However this looks confusing, is that 59.0% in the first column indicating that South had 59% more Sales than Central or vice versa? The easier choice would be a form of triangular matrix, showing one against the other. In a regular crosstab, we could potentially filter out the dimension combinations that we don’t want, however here we’ve used domain completion and a filter on dimensions wouldn’t remove the data that’s been padded in by the table calculations. In this case, the table calcs call for a table calculation filter. To set that up, we can use the INDEX() table calculation twice to identify each cell going across or down, and then do a simple comparison to return True for only the upper/right triangular matrix:
//creates triangle in upper right. flip < sign to have triangle in lower left [Index (Down)]<=[Index (Across)]
Finally, we can build the matrix as a highlight table. This is a little convoluted to work around what I believe is a a Tableau bug in version 8.0 and 8.1 (at least) where we have to use Show Me to get the highlight table with text that automatically becomes lighter on a dark background (if we manually build the highlight table Tableau will only have a single text color), here are the steps:
- Duplicate the workout crosstab worksheet.
- Moved the Upper/Right Triangle filter calc to the Filters Shelf, filtering for True.
- Drag the SUM(Sales), Index (Down), and Index (Across) measures off the Measure Values Shelf.
- Change the Sales (Down) measure into a discrete. (Tableau Tip – Once a measure is on the Measure Values card, you can change it into a discrete, even though you can’t drag a discrete measure onto the Measure Values card in the first place.)
- Change the Sales (Across) measure into a discrete.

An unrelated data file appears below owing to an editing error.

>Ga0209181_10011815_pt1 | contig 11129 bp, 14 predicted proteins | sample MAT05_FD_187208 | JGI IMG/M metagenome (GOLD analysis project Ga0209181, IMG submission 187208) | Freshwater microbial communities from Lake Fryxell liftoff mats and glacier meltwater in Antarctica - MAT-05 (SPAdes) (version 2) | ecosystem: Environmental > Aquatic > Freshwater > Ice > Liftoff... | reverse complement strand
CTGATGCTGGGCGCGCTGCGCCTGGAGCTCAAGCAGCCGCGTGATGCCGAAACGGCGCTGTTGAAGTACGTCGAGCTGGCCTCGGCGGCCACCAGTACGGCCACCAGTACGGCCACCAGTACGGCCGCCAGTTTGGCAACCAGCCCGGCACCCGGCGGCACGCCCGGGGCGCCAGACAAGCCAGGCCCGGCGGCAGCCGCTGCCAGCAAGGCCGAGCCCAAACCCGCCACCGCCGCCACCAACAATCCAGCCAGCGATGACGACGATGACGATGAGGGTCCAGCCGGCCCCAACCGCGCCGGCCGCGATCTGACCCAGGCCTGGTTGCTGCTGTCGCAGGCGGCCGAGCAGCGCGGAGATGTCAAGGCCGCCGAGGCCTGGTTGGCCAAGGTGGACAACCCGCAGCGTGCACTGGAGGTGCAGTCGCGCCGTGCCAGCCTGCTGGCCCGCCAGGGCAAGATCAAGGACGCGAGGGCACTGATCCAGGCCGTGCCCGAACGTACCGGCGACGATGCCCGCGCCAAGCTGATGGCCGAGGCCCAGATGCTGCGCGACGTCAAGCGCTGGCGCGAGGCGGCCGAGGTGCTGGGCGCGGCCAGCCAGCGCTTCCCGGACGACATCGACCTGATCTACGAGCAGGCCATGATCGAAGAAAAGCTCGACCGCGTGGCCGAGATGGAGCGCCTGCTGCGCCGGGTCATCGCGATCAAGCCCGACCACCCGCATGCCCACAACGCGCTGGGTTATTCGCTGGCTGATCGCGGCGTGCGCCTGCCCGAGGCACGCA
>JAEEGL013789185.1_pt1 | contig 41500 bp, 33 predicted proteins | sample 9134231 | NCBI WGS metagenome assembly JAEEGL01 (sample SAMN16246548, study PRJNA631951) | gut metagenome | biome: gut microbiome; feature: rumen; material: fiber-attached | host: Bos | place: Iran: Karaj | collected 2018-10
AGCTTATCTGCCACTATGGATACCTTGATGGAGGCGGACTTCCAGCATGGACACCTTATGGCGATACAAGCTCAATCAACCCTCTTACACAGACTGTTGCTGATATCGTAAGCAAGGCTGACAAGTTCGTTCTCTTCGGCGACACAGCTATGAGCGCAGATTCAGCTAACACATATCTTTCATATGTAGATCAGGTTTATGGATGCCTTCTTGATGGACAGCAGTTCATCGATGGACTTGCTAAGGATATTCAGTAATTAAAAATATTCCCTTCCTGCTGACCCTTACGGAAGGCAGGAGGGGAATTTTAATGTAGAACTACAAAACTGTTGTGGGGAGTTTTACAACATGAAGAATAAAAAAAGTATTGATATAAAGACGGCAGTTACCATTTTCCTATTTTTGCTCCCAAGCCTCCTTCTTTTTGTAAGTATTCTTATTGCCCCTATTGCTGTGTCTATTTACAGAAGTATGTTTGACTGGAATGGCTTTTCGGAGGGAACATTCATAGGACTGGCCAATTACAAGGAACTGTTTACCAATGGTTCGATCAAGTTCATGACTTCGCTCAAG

- Drag Sales (Down) and Sales (Across) pills onto the Filters Shelf, filtering for All values. At this point, Tableau will replace Measure Values with the % Difference measure on the Text Shelf. (This is to park two measures, because using Show Me would otherwise remove the measure).
- On Show Me, click the Highlight Table. Tableau creates the highlight table, but moves the Region (copy) dimension to the Rows Shelf:
- Move Region (copy) back to the Columns Shelf. Now the table looks like an upper triangular matrix:
- Drag Sales (Down) off the Filters Shelf to the Columns Shelf to provide an extra label for comparison:
- Drag Sales (Across) off the Filters Shelf to the Rows Shelf to provide an extra label as well.
- For cleanup, change the Color Scheme to a red/black or something else that will work for color blind folks, get rid of the extra row and column dividers, and hide the labels to have a usable view:
- Finally, I added an additional calc that returns above/below/the same as to build a useful tooltip:
Here’s an alternate lower triangular matrix, and the whole workbook on Tableau Public:
I’m not sure how useful that kind of triangular matrix view is, so I’d been sitting on this post for awhile. It wasn’t until Monday that I got inspired to do something more…
Building a Correlation Matrix
This week Bora Beran had a post on creating a correlation matrix in Tableau using the car data from R, with two versions: one demonstrating R integration and the other table calcs:
I think correlation coefficients are very cool, and underutilized because historically the’ve been more painful to build in Tableau due to the combination of pre-processing the data and needing to build out the table calcs. I was excited to see this and tried out this technique on the correlation matrix Bora had created and got it working for both table calcs and R. The R side got a bit more complicated because I had to pad out more of the measures, but it works, here’s a download link because Tableau Public doesn’t support R. (Soon, I hope?). This makes a great example of how using this technique can reduce load on Tableau, the original data set with the cross product has over 11000 rows in it, using domain completion and table calcs cuts it down to 1/352nd of its size while retaining full ability to filter the data.
In a sign of not seeing the forest for the trees, I hadn’t actually realized that this technique is a cross product without SQL until working on Bora’s post, and with his encouragement I finished up this post (and thanks for the shout-out, too!). Also, thanks to Jim Wahl, I’d forgotten about the dual-index filter trick until he used it in a Tableau forum post. If you’re looking for other ways to compare ones to others, there’s a list of different tricks in the Analyses wiki. If you use this or some other comparison technique in one of your analyses, please link to it below!